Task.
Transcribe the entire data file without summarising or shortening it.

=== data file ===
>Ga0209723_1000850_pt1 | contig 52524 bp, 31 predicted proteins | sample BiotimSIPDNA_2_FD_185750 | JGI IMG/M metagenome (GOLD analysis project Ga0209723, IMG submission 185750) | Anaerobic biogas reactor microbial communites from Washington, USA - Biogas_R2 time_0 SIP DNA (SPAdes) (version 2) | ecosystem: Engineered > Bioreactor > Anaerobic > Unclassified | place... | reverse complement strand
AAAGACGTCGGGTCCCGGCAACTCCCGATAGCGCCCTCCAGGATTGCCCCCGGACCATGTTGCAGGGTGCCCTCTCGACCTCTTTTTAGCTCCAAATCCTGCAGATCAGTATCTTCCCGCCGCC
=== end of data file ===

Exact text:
>Ga0209723_1000850_pt1 | contig 52524 bp, 31 predicted proteins | sample BiotimSIPDNA_2_FD_185750 | JGI IMG/M metagenome (GOLD analysis project Ga0209723, IMG submission 185750) | Anaerobic biogas reactor microbial communites from Washington, USA - Biogas_R2 time_0 SIP DNA (SPAdes) (version 2) | ecosystem: Engineered > Bioreactor > Anaerobic > Unclassified | place... | reverse complement strand
AAAGACGTCGGGTCCCGGCAACTCCCGATAGCGCCCTCCAGGATTGCCCCCGGACCATGTTGCAGGGTGCCCTCTCGACCTCTTTTTAGCTCCAAATCCTGCAGATCAGTATCTTCCCGCCGCC